Monday 16th: It was really enjoyable to welcome many civic friends (the “chain gang”) and representatives of organisations from across the County and beyond to the Parlour for the Mayor’s Annual New Year’s lunch-time reception. It is great to have built up in a fairly short time such a “happy family”. I noted how valuable it was for networking purposes.
Tuesday 17th: Debt is a serious problem for so many people and sympathetic expert advice is greatly needed. Ted Duckett came to tell me about a “Christians Against Poverty” centre to be launched shortly in Worcester. Based in Bradford it is an award winning debt counselling charity with over 150 centres in the UK. I am sure this will be a valuable asset here: more information on www.capuk.org
The Kay’s Theatre Group has an established track record for its annual pantomimes. This evening Jane and I attended “Humpty Dumpty” at the Swan, the Group’s 58th production. So much good clean fun! Look out for “Dick Whittington” next year.
Wednesday 18th: Our past mayor, David Clark, brought 22 of his “U3A” (University of the Third Age) group to the Parlour as part of a tour of the Guildhall. As one member said to me on leaving: “I have been here several times before but I learn something new every time”.
The pantomime season continues and Jane and I thoroughly enjoyed the performance of “Dick Whittington” by the Norbury Players in the Norbury Theatre in Droitwich. I always admire the hard work that so many people…. and children!!…. put into these productions. Congratulations to Joanna Hughes (Director) and the whole cast and crew.
Thursday 19th.: Our monthly meeting with “Leukaemia Care” and “Worcester FOAG” took place to continue the planning of future events…. watch these spaces!!
Lauren Billington was the fund-raising manager of “Leukaemia Care” and has moved on to another job. Lauren was always very enthusiastic with what seemed like unlimited energy. She came to the Parlour for “coffee” this morning to say “thank you” for our contribution to “Leukaemia Care”: there is no doubt that she will keep an interested eye on us while we continue to raise funds through the mayoralty.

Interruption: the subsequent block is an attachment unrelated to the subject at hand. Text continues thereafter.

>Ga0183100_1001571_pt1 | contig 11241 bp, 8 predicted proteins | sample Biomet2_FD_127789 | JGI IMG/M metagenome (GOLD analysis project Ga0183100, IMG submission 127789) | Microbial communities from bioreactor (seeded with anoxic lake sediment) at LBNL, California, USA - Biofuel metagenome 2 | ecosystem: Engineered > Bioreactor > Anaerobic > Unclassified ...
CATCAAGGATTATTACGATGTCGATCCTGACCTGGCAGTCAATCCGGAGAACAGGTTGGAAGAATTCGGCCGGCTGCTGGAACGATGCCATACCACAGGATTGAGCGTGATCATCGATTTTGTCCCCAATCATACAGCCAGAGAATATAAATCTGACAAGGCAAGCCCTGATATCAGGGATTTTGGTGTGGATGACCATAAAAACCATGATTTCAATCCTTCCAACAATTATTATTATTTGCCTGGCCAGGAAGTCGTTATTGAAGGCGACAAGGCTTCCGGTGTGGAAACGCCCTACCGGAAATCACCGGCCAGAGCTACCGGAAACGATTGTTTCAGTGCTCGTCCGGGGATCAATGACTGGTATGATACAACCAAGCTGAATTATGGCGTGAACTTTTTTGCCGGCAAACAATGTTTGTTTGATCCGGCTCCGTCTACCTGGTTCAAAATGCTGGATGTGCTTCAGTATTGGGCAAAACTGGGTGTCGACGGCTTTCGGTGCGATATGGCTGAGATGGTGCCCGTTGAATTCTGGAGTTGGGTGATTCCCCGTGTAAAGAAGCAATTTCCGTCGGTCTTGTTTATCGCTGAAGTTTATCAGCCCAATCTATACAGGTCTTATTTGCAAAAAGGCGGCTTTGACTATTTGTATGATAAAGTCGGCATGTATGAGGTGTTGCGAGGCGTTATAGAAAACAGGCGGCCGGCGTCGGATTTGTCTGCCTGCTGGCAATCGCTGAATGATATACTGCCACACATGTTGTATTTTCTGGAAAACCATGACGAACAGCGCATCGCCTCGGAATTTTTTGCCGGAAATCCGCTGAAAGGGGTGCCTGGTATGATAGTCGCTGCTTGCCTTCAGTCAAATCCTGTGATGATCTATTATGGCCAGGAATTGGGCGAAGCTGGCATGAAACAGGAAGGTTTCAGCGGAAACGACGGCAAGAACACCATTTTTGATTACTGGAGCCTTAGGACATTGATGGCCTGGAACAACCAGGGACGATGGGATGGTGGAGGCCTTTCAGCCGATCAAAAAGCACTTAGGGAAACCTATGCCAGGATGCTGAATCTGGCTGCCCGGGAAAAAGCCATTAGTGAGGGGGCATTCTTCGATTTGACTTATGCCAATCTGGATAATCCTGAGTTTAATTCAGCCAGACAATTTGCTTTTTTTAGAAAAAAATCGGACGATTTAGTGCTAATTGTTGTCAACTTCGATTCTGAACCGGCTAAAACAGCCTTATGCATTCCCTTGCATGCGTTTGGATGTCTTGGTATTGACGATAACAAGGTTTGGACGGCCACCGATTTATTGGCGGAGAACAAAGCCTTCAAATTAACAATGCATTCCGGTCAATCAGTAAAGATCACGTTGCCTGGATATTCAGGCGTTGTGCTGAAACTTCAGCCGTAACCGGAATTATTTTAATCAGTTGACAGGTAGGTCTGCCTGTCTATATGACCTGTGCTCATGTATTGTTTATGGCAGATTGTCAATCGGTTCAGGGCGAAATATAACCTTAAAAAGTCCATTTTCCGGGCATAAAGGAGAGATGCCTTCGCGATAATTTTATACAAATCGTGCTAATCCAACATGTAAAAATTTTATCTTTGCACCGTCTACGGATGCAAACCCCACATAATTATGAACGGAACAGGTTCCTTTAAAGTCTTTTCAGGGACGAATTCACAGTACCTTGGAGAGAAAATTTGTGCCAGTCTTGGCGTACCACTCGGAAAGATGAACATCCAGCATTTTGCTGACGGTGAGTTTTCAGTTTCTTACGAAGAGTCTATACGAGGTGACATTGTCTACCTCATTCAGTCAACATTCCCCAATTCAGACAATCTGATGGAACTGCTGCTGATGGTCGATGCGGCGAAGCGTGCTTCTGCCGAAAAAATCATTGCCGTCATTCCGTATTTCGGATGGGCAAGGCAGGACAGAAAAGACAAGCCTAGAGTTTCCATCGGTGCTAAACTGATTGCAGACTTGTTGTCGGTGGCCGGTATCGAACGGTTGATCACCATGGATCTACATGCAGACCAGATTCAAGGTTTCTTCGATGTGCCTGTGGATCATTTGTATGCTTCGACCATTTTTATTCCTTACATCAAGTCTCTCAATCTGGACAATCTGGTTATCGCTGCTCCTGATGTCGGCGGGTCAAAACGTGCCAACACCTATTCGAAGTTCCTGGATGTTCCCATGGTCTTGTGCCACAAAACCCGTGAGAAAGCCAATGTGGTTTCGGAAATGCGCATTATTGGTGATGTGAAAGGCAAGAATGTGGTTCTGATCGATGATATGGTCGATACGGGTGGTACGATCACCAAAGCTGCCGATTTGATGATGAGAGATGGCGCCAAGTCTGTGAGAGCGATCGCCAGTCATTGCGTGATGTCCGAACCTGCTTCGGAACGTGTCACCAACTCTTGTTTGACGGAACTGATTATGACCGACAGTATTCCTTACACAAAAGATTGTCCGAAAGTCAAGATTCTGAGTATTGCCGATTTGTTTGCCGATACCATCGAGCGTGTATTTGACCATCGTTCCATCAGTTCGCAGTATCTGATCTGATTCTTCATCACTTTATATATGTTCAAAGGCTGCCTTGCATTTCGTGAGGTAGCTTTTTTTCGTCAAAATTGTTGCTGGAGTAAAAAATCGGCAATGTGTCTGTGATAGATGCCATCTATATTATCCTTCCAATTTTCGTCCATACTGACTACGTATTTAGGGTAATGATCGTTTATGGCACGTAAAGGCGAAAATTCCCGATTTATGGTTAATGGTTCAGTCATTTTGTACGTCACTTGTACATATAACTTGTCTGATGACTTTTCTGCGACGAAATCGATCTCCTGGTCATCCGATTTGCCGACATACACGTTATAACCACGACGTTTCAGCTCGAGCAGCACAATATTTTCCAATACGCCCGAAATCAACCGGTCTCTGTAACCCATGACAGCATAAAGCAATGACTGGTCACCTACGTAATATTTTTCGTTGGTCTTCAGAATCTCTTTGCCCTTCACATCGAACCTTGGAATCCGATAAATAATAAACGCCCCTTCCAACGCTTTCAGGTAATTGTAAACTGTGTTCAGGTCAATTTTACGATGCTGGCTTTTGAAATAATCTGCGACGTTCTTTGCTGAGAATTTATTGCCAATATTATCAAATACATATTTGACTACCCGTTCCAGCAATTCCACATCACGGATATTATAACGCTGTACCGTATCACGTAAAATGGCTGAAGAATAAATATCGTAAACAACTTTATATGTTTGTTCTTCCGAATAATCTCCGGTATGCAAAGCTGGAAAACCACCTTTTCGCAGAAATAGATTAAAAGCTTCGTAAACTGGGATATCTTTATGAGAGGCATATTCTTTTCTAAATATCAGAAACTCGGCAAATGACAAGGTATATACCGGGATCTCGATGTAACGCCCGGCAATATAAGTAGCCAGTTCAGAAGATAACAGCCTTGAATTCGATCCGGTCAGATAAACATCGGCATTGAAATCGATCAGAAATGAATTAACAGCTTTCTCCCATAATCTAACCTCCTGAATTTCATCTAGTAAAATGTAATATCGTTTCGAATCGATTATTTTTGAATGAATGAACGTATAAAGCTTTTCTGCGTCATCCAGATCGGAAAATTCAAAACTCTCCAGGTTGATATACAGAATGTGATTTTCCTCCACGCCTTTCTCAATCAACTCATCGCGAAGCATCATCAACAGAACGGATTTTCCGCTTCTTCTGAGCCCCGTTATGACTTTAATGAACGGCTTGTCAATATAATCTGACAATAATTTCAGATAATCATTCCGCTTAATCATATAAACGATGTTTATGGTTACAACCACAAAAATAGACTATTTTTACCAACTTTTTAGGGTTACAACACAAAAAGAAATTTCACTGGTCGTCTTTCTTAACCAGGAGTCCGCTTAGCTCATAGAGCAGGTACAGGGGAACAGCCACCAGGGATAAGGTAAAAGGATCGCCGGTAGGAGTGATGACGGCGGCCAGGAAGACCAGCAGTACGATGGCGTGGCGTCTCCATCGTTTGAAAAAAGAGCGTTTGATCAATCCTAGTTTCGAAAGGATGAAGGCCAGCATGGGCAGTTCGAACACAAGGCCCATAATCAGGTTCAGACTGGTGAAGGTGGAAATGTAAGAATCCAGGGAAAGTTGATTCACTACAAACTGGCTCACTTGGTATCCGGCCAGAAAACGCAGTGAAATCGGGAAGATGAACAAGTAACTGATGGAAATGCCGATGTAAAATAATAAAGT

Friday 20th: Well, we are almost there with the planning for the “Diamond Jubilee” celebration Dinner on 10th February. I am most grateful for the work that the Rotary Club of Worcester have put into this and what, I am sure, will be a great evening.
The Old Palace, in Deansway, dates from the 11th century. The rooms are magnificent and one of the city’s best kept secrets. The Great Hall was a wonderful setting for a reception given this evening by The 113th Bishop of Worcester, The Rt. Rev. Dr. John Inge.
Saturday 21st: I have never been to a live basket ball match before! Jane and I really enjoyed the match this evening between Worcester Wolves and the Cheshire Jets in the Sports Centre of the University. The Wolves are a tough team to beat and they won 97 to 87. Indeed they have been British Universities’ and Colleges’ Sport Champions five times over the last few years. Currently on points they are just ahead of the Newcastle Eagles in the Basket Ball League.
Last week I wrote about the “Adoption of Gouzeaucourt (France) by Worcester” on 1st February 1921. I am grateful to Derek Furby who has found an entry in the “Worcester Berrow’s Journal” (below) for 2nd July 1921:
Garden Fete at Perdiswell in Aid of Gouzeaucourt
“Fine weather on Thursday afternoon favoured the opening of the fete at Perdiswell Park, the proceeds of which are to go towards relief of Gouzeaucourt, the French village destroyed during the war which Worcester has adopted. There were present at the opening ceremony, the Mayor (Ald.Charles Edwards) and Mrs Edwards, Mrs Kirkham, Colonel W.R. Chichester, Ald. A. Carlton and Mrs Carlton, and many others who were helping to organise the fete. So worthy a cause commanded a great effort, and it was made. There were plenty of stalls with loads of good things and side shows, such as hoop-la, bowling, fortune telling etc without number. In addition to this, the Committee (of which the Mayor is the Chairman) and Col. H.T.Clark the energetic Hon.Sec. had obtained the services of such people as Mrs Day (dramatic entertainments) Mrs Nancy Harrison (dancing display) Mrs Ernest Oram (concert), and the Sportsmen’s committee who organised a very successful program of sports. The Band of the Depot Worcestershire Regiment played selections in the evening, and later played for dancing. A tennis tournament was also played during the afternoon. In such a way there was very little time for the afternoon or evening to become uninteresting and everybody appeared to enjoy themselves.
“The Mayor, in asking Col. Chichester to declare the fete open, said that he had played a great part in the war, and since his retirement from the Army he had proved himself on many occasions, a good sportsman and a good English gentleman. He was one of those who was always willing to play his part in anything that was for the betterment of his fellow countrymen.